Rabbi Frand sees another lesson for us in this episode. Life is full of pitfalls and struggles, writes Rabbi Frand in Listen to Your Messages. King Solomon in Proverbs writes that the tzadik falls seven times and rises up. This verse Rabbi Frand interprets to mean that one becomes righteous by the fall itself and then struggling to get up, for it is only through the struggle initiated by the fall that one grows.
Rabbi Mordechai Gifter in Pirkei Torah quotes Rabbi Pagramansky, and notes a lack of faith near the beginning of this episode. The Torah notes that Hagar strayed, or was lost, in the desert of Beer Sheva. A person of faith is never lost, notes Rabbi Gifter, for he knows that wherever he is, that’s where Hashem wants him to be and that is part of Hashem’s plan for him, for Hashem prepares the steps of man. Yet our eyes may be closed, and we do not recognize the purpose of our present location, just as Hagar could not see the well that was right in front of her eyes. If we feel lost, it is only because we have lost faith in Hashem’s plan for us and we want to be in total control of where we are.
It is precisely this point that Rabbi Gamliel Rabinowitz discusses more fully in The Essence of Emunah. If we understand that nothing happens by chance, that Hashem has orchestrated everything that happens to us for our benefit, we will never feel lost or frustrated. We will never be angry at our fellow, cast blame for something that occurred, or feel overwhelmed by our challenges, for we would know that all is as it should be. It is a lack of faith that brings us this uncertainty, confusion, and stress in our lives. Hashem coordinates a three pronged approach to what the world, and we ourselves, need. That which needs to be accomplished, the person through which it will be accomplished, and the timing are all brought together as a three ply cord that will not be easily severed. Realizing this principle will keep us on an even keel and prevent us from feeling lost, even when things appear difficult.
Rabbi Chaim Shmuelevitz presents a beautiful analogy on this topic. A man of faith is like a child in its mother’s bosom. It doesn’t matter where “life” and his mother carry him; he always feels safe, for his mother is always there, protecting him. But when he no longer feels his mother’s presence, he is lost. When Hagar felt lost, when she threw her child down, she no longer felt the presence of Hakodosh Boruch Hu. That lack of faith, on her level, is a tinge of idolatry, a hint of life lived believing in coincidences and whims, as she experienced in the idolatry in her father Pharaoh’s house.
We often feel lost because our priorities are distorted, says Rabbi Frand. He cites Rabbi Ruderman’s lesson at a pidyon haben, the redemption of the firstborn son. The officiating priest asks the father, “Do you want to keep the five shekels, or do you want to give up the shekels and keep your son?” It is obvious that at that moment every father opts to keep his son.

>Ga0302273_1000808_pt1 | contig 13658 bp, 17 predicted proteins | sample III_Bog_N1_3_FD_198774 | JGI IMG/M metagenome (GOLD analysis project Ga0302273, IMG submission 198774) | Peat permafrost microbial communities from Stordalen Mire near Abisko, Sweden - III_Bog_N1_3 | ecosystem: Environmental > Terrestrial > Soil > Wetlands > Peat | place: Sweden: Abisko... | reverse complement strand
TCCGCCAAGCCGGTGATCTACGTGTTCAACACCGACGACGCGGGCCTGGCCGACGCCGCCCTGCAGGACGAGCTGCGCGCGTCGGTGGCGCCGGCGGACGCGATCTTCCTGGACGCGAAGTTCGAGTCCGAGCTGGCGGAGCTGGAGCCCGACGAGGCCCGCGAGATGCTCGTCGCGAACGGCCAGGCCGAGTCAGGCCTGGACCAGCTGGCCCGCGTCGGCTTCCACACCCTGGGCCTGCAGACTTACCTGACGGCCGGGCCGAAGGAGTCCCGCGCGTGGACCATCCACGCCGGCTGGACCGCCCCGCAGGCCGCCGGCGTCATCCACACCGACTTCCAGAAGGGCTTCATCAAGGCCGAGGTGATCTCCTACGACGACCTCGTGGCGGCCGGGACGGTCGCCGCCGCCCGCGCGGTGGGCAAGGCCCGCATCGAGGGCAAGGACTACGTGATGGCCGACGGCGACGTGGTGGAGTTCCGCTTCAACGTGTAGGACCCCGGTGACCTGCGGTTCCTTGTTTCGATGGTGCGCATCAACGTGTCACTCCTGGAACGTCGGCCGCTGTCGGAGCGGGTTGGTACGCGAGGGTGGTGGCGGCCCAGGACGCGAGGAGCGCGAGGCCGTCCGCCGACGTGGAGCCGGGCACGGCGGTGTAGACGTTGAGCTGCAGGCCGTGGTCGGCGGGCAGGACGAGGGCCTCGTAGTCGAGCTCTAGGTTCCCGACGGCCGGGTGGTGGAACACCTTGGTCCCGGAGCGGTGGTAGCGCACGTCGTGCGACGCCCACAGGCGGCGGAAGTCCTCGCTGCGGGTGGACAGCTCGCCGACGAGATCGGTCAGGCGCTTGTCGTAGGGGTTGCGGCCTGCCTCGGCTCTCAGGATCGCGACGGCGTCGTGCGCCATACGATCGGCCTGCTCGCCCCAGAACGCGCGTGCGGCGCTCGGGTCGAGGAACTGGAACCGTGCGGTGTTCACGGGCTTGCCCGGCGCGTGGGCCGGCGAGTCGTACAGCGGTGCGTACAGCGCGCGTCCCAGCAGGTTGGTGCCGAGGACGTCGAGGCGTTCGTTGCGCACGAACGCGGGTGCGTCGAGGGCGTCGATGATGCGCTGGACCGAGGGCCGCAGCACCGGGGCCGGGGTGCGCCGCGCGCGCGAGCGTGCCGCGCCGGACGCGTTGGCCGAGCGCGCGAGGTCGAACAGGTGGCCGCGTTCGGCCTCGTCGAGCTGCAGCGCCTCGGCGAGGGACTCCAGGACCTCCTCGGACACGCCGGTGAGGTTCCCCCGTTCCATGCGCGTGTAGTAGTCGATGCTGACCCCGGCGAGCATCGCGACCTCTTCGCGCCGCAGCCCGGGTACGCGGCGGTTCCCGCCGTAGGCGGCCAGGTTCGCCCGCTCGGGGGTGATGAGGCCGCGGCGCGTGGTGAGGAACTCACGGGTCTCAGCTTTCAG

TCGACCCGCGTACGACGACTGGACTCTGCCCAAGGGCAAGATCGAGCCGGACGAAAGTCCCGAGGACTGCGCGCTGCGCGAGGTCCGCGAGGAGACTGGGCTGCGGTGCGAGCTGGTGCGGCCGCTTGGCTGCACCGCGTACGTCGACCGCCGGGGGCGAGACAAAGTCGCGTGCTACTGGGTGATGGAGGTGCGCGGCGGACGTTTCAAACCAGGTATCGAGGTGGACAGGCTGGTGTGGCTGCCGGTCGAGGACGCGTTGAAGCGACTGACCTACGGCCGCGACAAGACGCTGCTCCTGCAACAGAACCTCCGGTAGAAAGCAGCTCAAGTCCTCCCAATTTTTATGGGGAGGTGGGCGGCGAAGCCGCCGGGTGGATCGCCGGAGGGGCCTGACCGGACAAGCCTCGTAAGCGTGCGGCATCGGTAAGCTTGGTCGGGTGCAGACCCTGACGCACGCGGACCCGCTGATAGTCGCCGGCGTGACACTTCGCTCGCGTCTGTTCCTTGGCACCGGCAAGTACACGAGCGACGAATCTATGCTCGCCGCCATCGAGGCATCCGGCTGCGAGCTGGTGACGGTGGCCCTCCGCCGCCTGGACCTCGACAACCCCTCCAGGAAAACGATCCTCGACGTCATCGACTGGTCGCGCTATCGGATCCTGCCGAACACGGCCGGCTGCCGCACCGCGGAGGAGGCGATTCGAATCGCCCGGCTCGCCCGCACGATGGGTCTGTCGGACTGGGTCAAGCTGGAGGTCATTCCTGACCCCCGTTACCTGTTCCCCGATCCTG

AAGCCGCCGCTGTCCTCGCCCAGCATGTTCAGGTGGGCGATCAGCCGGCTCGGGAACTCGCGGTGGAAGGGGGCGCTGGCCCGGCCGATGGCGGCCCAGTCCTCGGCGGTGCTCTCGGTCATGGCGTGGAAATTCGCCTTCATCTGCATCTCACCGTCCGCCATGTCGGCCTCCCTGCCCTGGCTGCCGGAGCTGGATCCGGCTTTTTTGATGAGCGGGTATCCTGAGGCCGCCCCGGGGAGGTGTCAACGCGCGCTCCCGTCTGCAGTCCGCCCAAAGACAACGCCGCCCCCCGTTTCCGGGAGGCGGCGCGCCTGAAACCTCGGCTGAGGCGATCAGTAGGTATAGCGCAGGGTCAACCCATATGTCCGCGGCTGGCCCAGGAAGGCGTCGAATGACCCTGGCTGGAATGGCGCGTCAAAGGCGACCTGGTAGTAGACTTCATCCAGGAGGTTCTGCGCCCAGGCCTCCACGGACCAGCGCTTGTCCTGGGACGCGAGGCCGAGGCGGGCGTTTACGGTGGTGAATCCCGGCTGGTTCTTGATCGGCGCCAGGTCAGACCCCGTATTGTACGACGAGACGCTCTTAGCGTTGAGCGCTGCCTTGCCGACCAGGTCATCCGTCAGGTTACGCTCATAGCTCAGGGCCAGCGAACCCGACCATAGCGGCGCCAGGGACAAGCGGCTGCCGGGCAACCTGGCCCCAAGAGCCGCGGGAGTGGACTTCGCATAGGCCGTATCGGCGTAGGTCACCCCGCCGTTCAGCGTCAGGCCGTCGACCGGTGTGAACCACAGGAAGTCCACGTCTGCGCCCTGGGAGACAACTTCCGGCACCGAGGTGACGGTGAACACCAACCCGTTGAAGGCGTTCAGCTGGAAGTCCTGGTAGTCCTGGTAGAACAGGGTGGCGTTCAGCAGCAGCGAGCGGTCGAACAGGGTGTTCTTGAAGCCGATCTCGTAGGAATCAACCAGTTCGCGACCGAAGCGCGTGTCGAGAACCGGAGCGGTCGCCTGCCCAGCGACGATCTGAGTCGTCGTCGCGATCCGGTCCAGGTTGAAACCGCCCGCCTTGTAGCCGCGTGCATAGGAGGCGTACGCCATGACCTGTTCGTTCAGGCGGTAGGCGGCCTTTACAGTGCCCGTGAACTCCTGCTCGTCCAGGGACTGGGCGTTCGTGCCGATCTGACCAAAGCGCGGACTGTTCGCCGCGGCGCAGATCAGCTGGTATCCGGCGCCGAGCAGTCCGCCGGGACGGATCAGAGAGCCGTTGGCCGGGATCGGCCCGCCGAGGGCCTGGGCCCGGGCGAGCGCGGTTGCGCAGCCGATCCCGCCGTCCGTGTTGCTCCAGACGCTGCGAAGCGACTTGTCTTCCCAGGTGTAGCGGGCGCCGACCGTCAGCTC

Yet, this question is a challenge for the parents’ entire lives. Do they pursue the dollar so avidly that they lose sight of being a parent, actually being there when their children need them, or are they relegating that responsibility almost exclusively to strangers? Keep your priorities straight, for pursuit of the dollar or of other life’s pleasures at the expense of the pursuit of Torah and a Torah lifestyle is also a form of dilatory, reminds us Rabbi Avigdor Miller quoted in Letitcha Elyon.
One can understand so many of these points, but how is Hagar’s filling her pitcher with water to be perceived as a touch of lack of faith? The Ohr Doniel quoting the Ohr Yahel, points out that Hagar had just experienced Hashem’s caring. He had opened her eyes and she had seen the well of water He had provided. Hashem was figuratively inviting Hagar to travel with Him in His carriage. Should she not believe that the King would not provide for all her needs? Filling her pitcher at that moment demonstrated a lack of faith in Hashem’s further providence, if not a lack of gratitude for the presentation of the water. Somewhere within her there was a hint of a doubt about her future survival in spite of the angel’s promise to her in the name of God.
We are certainly not in complete control of our thoughts and may sometimes find ourselves questioning our faith, especially in times of stress. Yet we too must take hold of our responsibilities and grasp the outstretched hand, for we cannot know how Hashem will provide for us, but we must believe that He will provide in the manner that He sees fit, in a manner that will help us grow spiritually as well as physically.